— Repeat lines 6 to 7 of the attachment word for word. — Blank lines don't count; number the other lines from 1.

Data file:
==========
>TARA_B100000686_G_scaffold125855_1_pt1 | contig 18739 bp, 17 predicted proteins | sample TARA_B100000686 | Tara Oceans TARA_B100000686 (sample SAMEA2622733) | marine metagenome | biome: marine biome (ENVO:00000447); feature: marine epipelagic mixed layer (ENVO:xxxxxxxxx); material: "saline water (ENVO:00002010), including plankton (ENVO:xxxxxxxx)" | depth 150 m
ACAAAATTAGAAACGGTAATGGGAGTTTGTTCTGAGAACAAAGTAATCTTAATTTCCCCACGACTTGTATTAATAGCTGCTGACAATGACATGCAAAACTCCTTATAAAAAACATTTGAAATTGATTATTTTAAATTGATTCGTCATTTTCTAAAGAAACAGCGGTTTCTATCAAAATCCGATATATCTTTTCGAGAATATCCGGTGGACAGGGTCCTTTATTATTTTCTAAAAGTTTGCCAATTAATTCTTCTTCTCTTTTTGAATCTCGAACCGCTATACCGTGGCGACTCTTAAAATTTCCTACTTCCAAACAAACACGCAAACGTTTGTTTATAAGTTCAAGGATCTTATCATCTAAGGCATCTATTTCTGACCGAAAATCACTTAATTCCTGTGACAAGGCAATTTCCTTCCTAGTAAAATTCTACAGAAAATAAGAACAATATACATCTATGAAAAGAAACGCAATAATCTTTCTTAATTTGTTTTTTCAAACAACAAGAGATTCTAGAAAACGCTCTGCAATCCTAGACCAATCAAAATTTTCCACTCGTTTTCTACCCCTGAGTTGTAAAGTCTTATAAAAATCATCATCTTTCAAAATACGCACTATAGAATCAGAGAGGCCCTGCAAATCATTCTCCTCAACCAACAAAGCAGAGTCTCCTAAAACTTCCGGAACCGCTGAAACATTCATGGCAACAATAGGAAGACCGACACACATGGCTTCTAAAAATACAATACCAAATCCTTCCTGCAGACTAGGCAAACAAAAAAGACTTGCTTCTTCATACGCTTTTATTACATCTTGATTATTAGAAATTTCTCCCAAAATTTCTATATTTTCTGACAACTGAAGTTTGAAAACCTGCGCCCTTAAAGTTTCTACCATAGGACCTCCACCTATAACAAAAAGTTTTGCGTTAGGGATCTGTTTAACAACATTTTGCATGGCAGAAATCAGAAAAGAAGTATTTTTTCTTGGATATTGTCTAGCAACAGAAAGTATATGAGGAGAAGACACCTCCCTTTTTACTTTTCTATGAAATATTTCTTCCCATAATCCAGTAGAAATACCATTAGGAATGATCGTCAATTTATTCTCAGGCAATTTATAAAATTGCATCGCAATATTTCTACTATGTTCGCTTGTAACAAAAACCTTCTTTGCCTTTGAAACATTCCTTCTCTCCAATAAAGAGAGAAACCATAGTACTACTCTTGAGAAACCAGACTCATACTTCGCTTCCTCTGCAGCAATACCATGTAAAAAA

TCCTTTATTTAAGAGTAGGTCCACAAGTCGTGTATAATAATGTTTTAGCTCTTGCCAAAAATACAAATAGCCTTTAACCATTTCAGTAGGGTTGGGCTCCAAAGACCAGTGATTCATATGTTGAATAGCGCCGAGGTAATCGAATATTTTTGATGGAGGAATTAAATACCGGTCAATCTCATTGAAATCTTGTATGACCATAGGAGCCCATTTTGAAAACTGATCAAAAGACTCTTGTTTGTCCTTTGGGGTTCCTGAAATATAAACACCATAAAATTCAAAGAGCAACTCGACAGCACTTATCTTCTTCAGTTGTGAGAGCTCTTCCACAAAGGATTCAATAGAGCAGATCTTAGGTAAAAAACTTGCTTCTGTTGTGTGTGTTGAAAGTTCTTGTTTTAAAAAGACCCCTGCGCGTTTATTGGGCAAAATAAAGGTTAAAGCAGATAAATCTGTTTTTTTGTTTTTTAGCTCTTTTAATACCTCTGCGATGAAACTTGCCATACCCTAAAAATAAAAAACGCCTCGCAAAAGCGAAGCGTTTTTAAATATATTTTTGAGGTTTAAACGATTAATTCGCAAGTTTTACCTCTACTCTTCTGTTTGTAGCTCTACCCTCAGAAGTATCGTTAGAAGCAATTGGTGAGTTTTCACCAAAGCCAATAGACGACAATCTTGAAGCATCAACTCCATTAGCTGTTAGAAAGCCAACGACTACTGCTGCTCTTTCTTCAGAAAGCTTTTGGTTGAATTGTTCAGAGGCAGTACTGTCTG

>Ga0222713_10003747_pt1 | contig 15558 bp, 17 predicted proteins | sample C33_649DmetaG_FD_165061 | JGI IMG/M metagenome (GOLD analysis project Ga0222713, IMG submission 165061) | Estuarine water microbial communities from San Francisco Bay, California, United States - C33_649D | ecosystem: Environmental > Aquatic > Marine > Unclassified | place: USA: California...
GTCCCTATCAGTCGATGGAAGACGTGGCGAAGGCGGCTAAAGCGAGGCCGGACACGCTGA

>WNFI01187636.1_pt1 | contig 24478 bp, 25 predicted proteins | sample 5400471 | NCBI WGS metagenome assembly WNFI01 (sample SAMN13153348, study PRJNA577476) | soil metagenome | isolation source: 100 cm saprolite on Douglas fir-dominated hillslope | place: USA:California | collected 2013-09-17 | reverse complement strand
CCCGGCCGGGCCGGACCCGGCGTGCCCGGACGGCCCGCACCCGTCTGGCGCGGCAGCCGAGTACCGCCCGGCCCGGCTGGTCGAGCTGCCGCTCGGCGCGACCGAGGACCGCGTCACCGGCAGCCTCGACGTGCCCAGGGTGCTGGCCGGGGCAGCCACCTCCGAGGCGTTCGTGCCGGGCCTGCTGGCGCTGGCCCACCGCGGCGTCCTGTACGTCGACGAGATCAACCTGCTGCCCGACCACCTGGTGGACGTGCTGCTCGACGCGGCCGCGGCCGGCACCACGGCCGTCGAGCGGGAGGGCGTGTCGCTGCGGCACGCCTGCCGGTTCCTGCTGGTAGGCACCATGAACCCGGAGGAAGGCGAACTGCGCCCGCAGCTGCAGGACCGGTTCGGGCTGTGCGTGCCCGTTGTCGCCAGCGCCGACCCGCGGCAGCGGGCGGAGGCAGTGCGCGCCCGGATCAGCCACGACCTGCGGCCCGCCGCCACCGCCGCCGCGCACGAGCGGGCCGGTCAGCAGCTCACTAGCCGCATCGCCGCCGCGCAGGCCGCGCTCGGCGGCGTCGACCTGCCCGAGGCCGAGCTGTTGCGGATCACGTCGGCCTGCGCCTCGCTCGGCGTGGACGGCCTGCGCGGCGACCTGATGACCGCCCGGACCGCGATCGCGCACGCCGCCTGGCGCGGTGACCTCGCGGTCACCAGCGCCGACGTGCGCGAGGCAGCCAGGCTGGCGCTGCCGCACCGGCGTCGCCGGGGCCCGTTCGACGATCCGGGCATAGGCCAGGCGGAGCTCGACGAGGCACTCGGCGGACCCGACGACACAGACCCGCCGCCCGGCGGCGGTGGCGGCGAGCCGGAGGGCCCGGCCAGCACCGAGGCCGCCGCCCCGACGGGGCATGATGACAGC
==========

>WNFI01187636.1_pt1 | contig 24478 bp, 25 predicted proteins | sample 5400471 | NCBI WGS metagenome assembly WNFI01 (sample SAMN13153348, study PRJNA577476) | soil metagenome | isolation source: 100 cm saprolite on Douglas fir-dominated hillslope | place: USA:California | collected 2013-09-17 | reverse complement strand
CCCGGCCGGGCCGGACCCGGCGTGCCCGGACGGCCCGCACCCGTCTGGCGCGGCAGCCGAGTACCGCCCGGCCCGGCTGGTCGAGCTGCCGCTCGGCGCGACCGAGGACCGCGTCACCGGCAGCCTCGACGTGCCCAGGGTGCTGGCCGGGGCAGCCACCTCCGAGGCGTTCGTGCCGGGCCTGCTGGCGCTGGCCCACCGCGGCGTCCTGTACGTCGACGAGATCAACCTGCTGCCCGACCACCTGGTGGACGTGCTGCTCGACGCGGCCGCGGCCGGCACCACGGCCGTCGAGCGGGAGGGCGTGTCGCTGCGGCACGCCTGCCGGTTCCTGCTGGTAGGCACCATGAACCCGGAGGAAGGCGAACTGCGCCCGCAGCTGCAGGACCGGTTCGGGCTGTGCGTGCCCGTTGTCGCCAGCGCCGACCCGCGGCAGCGGGCGGAGGCAGTGCGCGCCCGGATCAGCCACGACCTGCGGCCCGCCGCCACCGCCGCCGCGCACGAGCGGGCCGGTCAGCAGCTCACTAGCCGCATCGCCGCCGCGCAGGCCGCGCTCGGCGGCGTCGACCTGCCCGAGGCCGAGCTGTTGCGGATCACGTCGGCCTGCGCCTCGCTCGGCGTGGACGGCCTGCGCGGCGACCTGATGACCGCCCGGACCGCGATCGCGCACGCCGCCTGGCGCGGTGACCTCGCGGTCACCAGCGCCGACGTGCGCGAGGCAGCCAGGCTGGCGCTGCCGCACCGGCGTCGCCGGGGCCCGTTCGACGATCCGGGCATAGGCCAGGCGGAGCTCGACGAGGCACTCGGCGGACCCGACGACACAGACCCGCCGCCCGGCGGCGGTGGCGGCGAGCCGGAGGGCCCGGCCAGCACCGAGGCCGCCGCCCCGACGGGGCATGATGACAGC